Euphorbia (spurge): A Vigorous Relative Of Poinsettia

Euphorbia, commonly called spurge, is a succulent and is a valuable plant for use in hot dry sites.

euphorbia millifera

Photo: Tony Rodd

Euphorbia millifera

Euphorbia, commonly called spurge, is related to Poinsettia, as the outer bracts look like flowers. There is usually a single colorful female bract, actually a leaf, surrounded by male bracts born beneath the inconspicuous true flowers.

Euphorbias are succulents so are valuable plants for use in hot dry sites, as one would expect, as they are native to the Mediterranean region. The stems contain a milky sap that can irritate a person’s skin.

Care and Varieties

Gardeners should cut off the flowering shoot at the base of the plant after the bloom fades. Propagate by division in spring or early summer. Plants also self sow, and tip cuttings may be taken in summer. Many varieties prefer morning sun and some afternoon shade.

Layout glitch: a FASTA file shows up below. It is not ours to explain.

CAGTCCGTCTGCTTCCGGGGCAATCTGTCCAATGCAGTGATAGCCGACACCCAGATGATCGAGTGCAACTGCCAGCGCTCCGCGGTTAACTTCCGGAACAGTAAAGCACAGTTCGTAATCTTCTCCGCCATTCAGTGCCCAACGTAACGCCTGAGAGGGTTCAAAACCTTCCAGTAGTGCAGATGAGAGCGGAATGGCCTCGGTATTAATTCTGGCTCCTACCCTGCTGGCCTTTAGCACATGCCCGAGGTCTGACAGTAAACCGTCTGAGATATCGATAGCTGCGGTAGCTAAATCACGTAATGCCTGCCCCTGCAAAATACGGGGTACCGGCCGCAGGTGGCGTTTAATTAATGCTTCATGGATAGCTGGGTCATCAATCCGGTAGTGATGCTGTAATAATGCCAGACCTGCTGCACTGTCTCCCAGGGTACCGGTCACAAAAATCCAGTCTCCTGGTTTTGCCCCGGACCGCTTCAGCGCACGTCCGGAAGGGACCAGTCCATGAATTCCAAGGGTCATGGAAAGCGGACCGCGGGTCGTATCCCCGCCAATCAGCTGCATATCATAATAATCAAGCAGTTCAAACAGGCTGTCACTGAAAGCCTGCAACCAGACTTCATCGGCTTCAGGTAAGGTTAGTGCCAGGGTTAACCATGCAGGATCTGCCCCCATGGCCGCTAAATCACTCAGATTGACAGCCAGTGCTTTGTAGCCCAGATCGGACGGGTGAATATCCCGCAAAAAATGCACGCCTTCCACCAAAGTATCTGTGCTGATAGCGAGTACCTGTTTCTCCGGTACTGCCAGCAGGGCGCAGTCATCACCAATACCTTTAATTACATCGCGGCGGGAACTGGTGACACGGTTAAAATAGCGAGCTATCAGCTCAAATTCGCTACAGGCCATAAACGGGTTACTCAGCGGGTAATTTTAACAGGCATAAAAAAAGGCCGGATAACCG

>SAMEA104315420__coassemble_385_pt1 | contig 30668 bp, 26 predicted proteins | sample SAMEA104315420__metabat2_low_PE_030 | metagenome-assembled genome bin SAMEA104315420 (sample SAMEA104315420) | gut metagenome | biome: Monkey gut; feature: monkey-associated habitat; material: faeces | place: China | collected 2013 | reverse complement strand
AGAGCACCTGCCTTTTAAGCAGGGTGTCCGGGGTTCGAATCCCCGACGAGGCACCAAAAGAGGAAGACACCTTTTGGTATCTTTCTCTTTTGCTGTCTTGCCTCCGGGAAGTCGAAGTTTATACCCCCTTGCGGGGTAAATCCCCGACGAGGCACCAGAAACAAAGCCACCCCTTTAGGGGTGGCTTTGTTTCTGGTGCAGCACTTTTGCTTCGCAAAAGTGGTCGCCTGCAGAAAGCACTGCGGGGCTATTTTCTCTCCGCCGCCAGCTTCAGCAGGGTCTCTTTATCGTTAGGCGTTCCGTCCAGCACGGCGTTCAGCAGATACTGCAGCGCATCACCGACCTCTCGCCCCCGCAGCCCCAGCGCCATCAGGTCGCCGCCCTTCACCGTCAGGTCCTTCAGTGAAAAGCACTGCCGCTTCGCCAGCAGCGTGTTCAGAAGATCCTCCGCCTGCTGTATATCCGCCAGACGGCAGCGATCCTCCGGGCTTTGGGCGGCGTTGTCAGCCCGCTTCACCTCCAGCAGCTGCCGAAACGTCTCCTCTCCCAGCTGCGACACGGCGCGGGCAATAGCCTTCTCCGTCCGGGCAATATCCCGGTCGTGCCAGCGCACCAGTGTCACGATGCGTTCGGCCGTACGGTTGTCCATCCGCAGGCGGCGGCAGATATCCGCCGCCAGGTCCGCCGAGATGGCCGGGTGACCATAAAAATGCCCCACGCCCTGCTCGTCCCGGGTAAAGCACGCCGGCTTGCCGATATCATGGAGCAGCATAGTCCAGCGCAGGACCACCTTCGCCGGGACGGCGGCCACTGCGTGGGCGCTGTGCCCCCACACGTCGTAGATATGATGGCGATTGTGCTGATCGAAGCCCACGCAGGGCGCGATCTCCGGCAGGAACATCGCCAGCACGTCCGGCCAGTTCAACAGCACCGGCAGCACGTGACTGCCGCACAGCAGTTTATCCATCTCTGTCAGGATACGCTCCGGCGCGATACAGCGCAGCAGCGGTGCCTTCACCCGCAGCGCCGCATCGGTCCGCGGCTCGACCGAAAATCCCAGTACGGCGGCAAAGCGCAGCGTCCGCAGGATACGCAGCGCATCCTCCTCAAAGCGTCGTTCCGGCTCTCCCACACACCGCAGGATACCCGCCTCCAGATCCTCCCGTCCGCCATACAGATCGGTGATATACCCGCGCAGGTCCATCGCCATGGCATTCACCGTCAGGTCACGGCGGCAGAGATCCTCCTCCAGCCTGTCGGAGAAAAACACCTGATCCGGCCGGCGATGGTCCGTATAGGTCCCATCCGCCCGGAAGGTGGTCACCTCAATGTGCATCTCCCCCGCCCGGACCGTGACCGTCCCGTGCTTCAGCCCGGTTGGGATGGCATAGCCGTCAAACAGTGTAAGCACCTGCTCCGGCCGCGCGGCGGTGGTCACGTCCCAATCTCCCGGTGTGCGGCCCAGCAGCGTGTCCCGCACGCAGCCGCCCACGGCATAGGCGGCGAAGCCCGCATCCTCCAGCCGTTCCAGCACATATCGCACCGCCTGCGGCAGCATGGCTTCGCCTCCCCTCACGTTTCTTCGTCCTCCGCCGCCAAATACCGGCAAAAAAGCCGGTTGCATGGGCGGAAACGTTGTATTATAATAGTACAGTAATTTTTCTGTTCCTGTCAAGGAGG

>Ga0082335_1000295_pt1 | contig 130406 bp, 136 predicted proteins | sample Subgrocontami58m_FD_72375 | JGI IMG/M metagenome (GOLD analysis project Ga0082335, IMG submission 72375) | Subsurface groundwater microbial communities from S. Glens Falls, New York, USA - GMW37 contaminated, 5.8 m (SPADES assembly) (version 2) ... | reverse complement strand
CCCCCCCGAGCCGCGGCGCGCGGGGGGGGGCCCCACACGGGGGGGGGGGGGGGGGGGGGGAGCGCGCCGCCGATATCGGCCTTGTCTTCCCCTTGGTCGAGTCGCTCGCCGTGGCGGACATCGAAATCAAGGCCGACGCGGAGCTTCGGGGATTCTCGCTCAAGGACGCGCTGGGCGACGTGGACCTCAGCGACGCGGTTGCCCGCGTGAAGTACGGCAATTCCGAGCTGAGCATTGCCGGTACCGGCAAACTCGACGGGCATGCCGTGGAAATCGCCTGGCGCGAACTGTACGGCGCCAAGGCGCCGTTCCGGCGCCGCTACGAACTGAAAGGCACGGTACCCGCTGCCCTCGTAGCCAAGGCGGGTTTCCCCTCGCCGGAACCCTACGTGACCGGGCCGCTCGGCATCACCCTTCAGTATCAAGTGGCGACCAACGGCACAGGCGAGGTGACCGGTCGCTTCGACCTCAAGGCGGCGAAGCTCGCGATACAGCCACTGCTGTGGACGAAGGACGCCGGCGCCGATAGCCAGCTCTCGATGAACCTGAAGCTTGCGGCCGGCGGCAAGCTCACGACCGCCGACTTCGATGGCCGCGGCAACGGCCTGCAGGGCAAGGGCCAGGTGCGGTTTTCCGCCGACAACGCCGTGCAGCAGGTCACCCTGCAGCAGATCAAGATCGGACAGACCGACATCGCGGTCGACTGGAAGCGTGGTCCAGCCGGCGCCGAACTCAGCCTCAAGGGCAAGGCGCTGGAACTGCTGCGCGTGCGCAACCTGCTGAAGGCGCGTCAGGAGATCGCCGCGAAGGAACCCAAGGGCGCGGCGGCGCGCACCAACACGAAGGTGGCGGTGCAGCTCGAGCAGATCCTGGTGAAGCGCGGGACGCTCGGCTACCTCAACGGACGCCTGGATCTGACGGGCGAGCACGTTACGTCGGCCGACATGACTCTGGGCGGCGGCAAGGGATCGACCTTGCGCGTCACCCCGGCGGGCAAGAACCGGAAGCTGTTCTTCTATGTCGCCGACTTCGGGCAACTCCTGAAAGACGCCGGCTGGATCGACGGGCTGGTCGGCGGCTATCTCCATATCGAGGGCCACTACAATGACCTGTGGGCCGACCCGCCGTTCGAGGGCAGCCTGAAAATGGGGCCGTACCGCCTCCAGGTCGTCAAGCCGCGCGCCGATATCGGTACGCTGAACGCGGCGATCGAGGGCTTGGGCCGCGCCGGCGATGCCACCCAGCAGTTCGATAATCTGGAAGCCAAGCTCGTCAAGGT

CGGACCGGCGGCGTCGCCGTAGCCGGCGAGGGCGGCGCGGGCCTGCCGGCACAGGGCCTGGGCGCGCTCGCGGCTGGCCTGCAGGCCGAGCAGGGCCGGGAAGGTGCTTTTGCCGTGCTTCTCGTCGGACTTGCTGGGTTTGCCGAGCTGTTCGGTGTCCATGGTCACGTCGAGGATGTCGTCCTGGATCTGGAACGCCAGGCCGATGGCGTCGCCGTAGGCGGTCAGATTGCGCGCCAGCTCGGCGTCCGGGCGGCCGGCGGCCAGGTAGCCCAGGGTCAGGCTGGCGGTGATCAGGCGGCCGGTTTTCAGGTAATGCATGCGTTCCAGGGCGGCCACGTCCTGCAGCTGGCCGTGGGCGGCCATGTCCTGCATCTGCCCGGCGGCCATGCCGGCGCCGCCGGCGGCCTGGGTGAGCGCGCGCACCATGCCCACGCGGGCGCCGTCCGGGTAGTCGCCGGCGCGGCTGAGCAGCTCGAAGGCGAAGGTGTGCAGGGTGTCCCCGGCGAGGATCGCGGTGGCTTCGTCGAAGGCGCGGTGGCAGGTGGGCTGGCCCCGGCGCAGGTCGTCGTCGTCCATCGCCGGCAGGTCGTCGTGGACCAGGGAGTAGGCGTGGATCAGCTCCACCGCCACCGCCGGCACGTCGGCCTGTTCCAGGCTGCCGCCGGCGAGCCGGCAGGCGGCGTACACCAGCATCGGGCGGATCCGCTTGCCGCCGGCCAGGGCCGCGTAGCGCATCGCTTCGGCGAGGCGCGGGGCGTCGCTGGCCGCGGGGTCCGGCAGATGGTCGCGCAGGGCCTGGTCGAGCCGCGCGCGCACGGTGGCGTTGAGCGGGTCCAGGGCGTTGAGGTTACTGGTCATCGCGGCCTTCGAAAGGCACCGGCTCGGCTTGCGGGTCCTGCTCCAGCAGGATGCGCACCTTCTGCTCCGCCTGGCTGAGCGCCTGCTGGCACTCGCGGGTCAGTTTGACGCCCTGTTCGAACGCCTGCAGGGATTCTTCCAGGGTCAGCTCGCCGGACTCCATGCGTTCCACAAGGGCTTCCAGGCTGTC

A common variety is cushion spurge, so called because it mounds and provides good fall interest.

All spurges are deer resistant, and E. ‘First Blush’ is hardy zones 4-9 and has a compact mounding habit and green and cream variegated foliage tinged with rose.

E. ‘Polychroma’ has outer bracts of a bright yellow in summer that turn red in the fall. E. ‘Tiny Tim’ features chartreuse and red. Euphorbia milii has the common name of “crown of thorns” because it is spiky, but it blooms almost constantly in good light so is used often as a house plant.

Some spurges are quite vigorous so plant them in a pot at first to see if they seem like a good fit for your garden.

One source for perennial spurges is Bluestone Perennials.

Moya Andrews

, originally from Queensland, Australia, served as Vice Chancellor for Academic Affairs and Dean of the Faculties at Indiana University until 2004. In the same year, Moya began hosting Focus on Flowers for WFIU. In addition, Moya does interviews for Profiles, is a member of the Bloomington Hospital Board, and authored Perennials Short and Tall from Indiana University Press.

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